In PLRs 201920001, -20002, and -20003, the IRS determined that the reformation of three trusts for the benefit of the grantor’s grandchildren to remove language that could be construed as granting a general power of appointment to each grandchild would not result in adverse tax consequences to the grantor or his grandchildren.
The petition to reform the trusts was supported by three affidavits, one each from the grantor’s accountant, law firm, and trustee of the trusts, providing that the grantor intended for the trusts to be GST exempt, and that the grantor did not realize that the powers of appointment granted to each grandchild under the trust instrument would result in inclusion of the trust’s assets in the grandchild’s gross estate.
Specifically, the IRS determined that the reformation would not cause corpus of the trust to be included in the grantor’s gross estate; the reformation revising the power of appointment so that it was limited to the grantor’s lineal descendants and excluded the grandchild, the grandchild’s creditors, the grandchild’s estate and the creditors of the grandchild’s estate, wasn’t a release or an exercise of a general power of appointment; and the assets of a deceased grandchild’s trust would not be included in the grandchild’s gross estate under Code § 2041.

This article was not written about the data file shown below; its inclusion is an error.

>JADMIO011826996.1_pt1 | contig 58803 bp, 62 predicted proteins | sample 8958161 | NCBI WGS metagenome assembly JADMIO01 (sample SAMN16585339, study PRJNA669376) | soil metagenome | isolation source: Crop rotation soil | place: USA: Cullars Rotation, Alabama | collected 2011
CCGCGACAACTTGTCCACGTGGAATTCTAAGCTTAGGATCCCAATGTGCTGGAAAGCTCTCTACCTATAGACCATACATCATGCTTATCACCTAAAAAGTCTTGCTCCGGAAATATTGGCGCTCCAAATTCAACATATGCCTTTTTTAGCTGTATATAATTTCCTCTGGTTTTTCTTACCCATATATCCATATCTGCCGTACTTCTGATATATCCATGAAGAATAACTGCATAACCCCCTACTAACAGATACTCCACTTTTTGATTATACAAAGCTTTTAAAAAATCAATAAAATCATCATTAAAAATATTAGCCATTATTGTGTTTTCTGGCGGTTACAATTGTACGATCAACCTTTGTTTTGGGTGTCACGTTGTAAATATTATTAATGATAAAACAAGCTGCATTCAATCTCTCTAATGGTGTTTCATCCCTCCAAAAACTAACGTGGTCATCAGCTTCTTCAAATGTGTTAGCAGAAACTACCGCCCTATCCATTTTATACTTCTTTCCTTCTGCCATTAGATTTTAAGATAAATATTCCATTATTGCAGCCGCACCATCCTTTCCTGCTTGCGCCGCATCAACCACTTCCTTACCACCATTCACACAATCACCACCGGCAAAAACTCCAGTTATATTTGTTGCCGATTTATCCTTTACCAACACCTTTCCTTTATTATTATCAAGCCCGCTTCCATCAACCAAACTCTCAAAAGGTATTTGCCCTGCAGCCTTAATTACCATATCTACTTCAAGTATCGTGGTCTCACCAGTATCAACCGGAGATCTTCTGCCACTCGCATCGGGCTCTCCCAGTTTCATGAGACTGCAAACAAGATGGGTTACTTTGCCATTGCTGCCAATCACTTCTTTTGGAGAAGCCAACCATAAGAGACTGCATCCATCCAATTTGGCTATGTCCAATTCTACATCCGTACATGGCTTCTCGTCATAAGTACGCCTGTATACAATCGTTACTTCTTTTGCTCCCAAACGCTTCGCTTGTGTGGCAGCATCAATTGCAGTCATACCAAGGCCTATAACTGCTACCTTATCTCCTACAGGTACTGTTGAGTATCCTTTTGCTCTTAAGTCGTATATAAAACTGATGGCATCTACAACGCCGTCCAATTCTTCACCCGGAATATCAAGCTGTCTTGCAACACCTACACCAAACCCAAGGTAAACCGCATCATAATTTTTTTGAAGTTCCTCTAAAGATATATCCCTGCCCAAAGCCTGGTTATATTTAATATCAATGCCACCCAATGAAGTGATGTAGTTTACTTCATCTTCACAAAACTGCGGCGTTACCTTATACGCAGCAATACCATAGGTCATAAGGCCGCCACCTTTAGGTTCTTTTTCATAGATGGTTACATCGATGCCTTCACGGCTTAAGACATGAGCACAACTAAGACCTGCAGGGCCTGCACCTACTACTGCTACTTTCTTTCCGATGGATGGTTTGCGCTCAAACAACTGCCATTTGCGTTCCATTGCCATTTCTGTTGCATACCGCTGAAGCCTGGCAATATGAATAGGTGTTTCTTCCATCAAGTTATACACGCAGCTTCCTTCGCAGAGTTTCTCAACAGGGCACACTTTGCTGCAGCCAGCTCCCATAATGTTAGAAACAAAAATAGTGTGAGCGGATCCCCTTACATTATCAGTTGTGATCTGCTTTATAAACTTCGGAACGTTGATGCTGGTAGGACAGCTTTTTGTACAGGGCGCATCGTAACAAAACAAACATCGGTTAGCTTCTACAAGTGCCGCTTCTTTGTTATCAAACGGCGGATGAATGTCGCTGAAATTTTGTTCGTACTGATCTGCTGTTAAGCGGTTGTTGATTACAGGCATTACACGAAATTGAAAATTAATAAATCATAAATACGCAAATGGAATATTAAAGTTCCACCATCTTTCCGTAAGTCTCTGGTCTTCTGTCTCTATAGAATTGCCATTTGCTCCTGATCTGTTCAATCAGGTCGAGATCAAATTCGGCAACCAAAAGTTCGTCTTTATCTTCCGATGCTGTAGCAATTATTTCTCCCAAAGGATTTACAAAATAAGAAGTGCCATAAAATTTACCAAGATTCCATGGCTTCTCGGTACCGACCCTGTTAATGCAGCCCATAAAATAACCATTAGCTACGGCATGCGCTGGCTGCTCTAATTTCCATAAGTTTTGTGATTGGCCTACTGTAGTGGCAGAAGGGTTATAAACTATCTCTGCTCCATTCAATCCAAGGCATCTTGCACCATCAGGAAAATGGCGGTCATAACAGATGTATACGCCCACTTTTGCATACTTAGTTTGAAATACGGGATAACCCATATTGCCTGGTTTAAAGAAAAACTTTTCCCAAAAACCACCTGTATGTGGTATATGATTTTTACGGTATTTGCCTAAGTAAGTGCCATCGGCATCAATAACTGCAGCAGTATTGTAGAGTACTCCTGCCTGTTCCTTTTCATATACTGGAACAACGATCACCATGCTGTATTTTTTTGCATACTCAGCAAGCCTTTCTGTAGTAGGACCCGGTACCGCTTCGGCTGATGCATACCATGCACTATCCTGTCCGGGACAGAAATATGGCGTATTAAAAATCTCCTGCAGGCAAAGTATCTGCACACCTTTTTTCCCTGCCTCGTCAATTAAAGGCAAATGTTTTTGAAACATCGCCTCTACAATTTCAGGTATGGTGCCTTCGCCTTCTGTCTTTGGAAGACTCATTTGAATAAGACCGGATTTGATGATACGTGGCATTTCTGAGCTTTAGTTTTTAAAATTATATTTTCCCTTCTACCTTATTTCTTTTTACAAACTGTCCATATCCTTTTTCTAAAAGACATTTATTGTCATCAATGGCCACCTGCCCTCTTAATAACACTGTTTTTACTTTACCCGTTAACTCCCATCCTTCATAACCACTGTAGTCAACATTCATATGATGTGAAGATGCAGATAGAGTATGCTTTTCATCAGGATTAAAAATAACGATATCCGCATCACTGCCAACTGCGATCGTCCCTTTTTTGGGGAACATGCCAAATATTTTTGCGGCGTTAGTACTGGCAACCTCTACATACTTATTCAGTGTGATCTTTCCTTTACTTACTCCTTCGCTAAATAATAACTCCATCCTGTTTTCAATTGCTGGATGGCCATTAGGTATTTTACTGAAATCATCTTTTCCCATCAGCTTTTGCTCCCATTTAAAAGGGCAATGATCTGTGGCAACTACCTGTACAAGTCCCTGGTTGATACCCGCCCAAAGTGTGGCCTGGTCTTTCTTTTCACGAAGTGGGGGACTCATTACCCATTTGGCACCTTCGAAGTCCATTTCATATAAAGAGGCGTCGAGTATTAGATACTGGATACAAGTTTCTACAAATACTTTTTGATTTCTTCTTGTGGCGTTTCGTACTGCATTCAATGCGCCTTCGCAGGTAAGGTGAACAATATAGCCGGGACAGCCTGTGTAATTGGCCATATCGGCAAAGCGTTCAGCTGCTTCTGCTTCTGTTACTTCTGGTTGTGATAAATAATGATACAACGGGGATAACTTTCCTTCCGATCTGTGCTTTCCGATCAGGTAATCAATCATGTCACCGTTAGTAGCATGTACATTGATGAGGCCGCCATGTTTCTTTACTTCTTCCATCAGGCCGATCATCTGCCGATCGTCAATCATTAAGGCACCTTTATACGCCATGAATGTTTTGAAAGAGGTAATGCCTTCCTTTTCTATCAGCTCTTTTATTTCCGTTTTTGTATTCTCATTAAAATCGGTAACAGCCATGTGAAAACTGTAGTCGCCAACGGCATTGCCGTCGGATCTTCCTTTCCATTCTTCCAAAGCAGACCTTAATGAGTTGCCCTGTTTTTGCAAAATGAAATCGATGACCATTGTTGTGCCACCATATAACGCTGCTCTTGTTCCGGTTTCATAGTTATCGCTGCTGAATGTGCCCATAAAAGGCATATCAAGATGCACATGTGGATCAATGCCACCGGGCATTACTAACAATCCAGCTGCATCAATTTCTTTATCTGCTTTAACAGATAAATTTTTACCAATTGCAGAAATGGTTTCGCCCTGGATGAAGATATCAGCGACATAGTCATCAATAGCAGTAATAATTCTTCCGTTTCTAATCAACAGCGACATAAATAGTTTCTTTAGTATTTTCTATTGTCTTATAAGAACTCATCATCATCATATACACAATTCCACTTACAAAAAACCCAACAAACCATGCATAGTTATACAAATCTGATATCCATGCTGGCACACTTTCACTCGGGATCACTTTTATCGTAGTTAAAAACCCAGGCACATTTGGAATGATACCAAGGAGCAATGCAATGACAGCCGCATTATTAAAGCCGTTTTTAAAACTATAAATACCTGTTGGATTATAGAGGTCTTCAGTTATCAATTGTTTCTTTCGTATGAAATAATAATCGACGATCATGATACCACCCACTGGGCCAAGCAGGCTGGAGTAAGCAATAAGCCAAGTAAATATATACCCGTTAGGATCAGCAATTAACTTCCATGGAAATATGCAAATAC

The IRS respected this state law reformation respected because there was clear and convincing evidence of a scrivener’s error.
LISI 60-Second Planner: PLR 201920001 — Trust Reformed to Correct Scrivener’s Error. Leimberg Information Services, Inc. (LISI).